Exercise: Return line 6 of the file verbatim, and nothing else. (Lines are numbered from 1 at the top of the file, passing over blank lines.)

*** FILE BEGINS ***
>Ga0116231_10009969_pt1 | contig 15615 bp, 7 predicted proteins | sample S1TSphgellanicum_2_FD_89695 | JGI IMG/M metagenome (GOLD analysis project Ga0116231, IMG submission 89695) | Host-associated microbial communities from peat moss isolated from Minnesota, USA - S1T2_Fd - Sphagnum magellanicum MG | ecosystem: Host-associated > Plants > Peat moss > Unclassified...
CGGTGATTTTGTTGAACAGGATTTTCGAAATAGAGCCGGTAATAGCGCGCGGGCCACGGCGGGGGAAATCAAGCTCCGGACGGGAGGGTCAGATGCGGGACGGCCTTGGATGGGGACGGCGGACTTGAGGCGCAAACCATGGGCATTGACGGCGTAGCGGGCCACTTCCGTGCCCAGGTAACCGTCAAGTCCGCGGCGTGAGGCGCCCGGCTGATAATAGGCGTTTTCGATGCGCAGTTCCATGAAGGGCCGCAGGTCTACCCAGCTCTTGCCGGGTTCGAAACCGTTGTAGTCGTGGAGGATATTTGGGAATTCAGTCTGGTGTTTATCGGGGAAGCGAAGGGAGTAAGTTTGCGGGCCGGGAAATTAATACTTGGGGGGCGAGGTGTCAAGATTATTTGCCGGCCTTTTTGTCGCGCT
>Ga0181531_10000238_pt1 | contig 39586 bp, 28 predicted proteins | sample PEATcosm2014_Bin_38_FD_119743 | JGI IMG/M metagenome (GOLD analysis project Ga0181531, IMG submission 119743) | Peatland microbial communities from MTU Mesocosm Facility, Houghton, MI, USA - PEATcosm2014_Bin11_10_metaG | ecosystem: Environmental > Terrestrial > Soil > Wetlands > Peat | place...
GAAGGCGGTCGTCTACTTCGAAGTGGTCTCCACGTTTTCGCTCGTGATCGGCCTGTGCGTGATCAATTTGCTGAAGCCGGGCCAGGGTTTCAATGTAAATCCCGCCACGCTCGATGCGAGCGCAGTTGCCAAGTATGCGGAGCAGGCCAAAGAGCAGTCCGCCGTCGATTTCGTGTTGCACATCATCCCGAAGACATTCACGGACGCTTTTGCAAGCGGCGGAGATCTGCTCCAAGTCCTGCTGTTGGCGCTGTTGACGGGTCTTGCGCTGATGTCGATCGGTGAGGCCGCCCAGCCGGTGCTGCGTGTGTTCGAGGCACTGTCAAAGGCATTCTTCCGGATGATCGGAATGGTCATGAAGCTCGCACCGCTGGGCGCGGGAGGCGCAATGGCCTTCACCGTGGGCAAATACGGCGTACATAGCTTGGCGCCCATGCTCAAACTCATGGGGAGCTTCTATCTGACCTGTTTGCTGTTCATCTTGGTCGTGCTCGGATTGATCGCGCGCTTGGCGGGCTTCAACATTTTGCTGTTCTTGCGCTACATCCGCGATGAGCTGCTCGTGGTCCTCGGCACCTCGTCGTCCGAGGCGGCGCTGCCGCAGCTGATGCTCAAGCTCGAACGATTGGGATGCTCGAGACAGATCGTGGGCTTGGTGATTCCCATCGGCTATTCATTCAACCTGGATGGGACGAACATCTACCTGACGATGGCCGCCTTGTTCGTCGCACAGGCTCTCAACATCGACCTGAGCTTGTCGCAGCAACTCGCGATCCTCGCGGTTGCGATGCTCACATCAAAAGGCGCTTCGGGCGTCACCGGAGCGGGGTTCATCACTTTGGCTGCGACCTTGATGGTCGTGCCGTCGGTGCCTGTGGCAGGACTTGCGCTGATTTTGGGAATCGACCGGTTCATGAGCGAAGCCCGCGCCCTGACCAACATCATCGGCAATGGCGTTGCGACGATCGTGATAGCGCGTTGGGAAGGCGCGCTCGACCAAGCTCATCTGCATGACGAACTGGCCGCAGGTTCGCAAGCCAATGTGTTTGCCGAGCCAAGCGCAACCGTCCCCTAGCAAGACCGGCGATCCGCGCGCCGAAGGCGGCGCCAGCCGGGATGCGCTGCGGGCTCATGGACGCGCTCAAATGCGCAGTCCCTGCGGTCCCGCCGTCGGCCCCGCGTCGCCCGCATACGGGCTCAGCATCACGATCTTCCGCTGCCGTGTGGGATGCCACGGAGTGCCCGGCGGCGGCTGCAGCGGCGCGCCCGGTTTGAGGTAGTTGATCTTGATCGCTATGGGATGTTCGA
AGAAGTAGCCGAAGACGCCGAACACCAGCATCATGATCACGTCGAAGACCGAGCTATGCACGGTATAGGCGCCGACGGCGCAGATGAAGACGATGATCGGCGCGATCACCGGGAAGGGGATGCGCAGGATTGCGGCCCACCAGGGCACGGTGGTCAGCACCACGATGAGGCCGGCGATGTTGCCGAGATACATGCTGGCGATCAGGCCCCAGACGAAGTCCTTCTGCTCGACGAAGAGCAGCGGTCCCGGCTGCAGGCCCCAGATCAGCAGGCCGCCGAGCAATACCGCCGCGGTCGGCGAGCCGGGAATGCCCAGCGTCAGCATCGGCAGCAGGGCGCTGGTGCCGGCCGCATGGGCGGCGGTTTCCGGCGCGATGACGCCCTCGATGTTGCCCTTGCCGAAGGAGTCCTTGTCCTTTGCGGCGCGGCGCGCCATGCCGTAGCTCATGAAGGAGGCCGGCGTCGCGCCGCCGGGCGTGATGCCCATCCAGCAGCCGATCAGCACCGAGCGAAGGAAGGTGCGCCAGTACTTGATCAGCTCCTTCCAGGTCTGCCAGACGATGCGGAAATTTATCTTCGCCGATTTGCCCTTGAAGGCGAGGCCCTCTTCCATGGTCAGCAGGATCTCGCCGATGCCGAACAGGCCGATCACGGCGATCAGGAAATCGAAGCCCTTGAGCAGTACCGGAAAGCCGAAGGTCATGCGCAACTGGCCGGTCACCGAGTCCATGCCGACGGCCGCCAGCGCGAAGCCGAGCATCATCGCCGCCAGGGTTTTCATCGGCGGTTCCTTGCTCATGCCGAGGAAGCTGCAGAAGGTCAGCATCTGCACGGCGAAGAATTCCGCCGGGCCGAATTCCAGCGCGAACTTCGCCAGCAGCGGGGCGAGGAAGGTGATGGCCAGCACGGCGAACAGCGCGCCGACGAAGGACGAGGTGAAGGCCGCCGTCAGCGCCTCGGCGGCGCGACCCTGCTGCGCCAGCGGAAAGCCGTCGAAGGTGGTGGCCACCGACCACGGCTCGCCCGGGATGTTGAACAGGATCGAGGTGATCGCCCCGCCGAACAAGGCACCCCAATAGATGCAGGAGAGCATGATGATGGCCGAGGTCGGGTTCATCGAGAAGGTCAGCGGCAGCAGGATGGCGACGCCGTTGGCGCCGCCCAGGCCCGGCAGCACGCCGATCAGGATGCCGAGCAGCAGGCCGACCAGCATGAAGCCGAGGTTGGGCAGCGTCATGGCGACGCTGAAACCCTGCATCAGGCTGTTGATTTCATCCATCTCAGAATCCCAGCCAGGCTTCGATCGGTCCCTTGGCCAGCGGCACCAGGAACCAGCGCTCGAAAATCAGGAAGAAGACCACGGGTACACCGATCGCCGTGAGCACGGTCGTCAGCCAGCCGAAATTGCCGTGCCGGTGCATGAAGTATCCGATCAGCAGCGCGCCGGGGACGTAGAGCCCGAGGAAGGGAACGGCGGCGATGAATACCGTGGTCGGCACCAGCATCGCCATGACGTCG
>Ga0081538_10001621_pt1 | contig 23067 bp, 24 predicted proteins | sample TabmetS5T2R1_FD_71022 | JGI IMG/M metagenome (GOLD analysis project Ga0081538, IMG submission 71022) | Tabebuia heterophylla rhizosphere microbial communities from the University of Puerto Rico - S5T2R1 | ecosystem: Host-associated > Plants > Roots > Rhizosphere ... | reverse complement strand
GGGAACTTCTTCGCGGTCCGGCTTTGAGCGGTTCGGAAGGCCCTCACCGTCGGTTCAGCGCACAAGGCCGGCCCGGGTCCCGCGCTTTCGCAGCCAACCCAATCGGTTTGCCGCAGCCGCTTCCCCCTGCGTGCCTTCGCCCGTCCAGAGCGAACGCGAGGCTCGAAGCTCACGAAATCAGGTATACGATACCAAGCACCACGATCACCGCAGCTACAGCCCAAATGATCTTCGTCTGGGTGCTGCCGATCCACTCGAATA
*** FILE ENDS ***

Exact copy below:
>Ga0081538_10001621_pt1 | contig 23067 bp, 24 predicted proteins | sample TabmetS5T2R1_FD_71022 | JGI IMG/M metagenome (GOLD analysis project Ga0081538, IMG submission 71022) | Tabebuia heterophylla rhizosphere microbial communities from the University of Puerto Rico - S5T2R1 | ecosystem: Host-associated > Plants > Roots > Rhizosphere ... | reverse complement strand